A professor at Texas A & M University, Yue Kuo, and his former phd student, Chi-Chou Lin, have been working on a Solid State Device that works just like an incandescent lamp.
An incandescent light emits light by heating up the inside filament so much that it glows and therefore emits light. The device does this but with filaments between 20 to 150 nanometers in diameter.
Kuo has called this a Solid State Incandescent LED where the D stands for device not diode. Kuo said: "In simple words, it is the Solid State version of Edison's incandescent lightbulb."
Kuo and Lin started work on this device in 2011 and believe it could be a cheap alternative to LEDs as they are made with easily accessible materials and basic fabrication techniques.
One of the current problems with the device is efficiency despite it lasting 7,000 hours. When measuring the light they found that less than 1% of electricity was converted into light. Kuo does believe that the device will become more efficient than LEDs but is unsure as to whether it will reach the level of LEDs. Before the device even stands a chance to rival LEDs (if it can) more work has to be done.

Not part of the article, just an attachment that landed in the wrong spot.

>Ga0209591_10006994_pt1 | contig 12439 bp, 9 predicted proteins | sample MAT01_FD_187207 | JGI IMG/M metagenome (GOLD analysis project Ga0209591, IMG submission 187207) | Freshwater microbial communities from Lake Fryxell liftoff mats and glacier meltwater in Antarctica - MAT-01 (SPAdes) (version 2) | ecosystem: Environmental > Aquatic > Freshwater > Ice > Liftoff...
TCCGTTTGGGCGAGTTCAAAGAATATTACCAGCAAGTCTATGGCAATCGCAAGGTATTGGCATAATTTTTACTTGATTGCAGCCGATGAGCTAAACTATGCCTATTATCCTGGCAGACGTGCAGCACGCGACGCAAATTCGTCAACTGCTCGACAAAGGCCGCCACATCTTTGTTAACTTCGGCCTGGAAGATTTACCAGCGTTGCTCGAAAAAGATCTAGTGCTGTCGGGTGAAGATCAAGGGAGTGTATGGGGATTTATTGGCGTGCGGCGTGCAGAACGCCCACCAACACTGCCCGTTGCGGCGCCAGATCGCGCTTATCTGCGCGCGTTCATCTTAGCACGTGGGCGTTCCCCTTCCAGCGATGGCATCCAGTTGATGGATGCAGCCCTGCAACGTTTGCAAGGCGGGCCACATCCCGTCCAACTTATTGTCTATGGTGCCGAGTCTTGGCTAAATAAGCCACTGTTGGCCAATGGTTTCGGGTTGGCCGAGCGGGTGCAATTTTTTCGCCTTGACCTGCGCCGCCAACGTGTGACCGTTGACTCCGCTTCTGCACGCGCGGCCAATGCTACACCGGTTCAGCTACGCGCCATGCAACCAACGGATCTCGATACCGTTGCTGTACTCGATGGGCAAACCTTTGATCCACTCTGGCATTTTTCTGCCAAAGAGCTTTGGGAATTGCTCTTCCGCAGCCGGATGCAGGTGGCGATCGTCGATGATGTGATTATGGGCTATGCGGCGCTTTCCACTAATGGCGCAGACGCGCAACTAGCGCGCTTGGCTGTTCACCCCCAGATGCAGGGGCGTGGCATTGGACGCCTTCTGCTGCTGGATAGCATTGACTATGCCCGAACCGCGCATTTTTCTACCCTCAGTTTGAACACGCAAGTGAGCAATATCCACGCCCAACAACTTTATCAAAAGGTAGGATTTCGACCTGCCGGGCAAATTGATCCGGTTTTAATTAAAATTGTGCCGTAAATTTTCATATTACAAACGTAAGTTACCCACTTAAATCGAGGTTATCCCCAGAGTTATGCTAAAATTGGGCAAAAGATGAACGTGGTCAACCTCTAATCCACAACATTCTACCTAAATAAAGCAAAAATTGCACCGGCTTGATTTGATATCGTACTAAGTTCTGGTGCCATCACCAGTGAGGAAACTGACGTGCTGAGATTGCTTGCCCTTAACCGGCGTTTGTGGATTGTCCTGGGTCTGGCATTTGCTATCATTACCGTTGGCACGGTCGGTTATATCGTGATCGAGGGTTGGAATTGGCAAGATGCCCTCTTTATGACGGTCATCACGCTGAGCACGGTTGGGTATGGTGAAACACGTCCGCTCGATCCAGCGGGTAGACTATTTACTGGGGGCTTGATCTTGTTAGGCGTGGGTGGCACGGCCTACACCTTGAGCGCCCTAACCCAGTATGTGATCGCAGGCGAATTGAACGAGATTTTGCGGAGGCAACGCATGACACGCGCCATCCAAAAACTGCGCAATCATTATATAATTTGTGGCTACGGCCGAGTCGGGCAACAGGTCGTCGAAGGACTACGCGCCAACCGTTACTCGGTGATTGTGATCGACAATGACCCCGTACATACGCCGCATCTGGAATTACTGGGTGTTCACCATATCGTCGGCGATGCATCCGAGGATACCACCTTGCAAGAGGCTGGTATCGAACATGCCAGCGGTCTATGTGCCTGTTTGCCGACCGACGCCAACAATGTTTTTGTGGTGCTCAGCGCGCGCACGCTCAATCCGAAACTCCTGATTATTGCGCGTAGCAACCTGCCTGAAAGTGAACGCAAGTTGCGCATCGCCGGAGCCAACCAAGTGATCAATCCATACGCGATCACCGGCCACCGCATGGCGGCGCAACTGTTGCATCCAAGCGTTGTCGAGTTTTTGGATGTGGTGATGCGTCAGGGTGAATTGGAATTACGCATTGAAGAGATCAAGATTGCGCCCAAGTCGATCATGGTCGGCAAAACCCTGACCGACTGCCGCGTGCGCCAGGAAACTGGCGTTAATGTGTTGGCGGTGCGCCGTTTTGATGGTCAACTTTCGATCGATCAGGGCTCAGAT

Kuo said: "Since [the device] is a brand new device, there are many unknowns."
An engineering professor at Rensselaer Polytechnic Institute in Troy, Michael Shur, said: "I think it's a very interesting, I would even say, a brilliant idea. Potentially it could be very cheap, it could be very robust and it could cover a huge area. This is the technology of the future, in my opinion."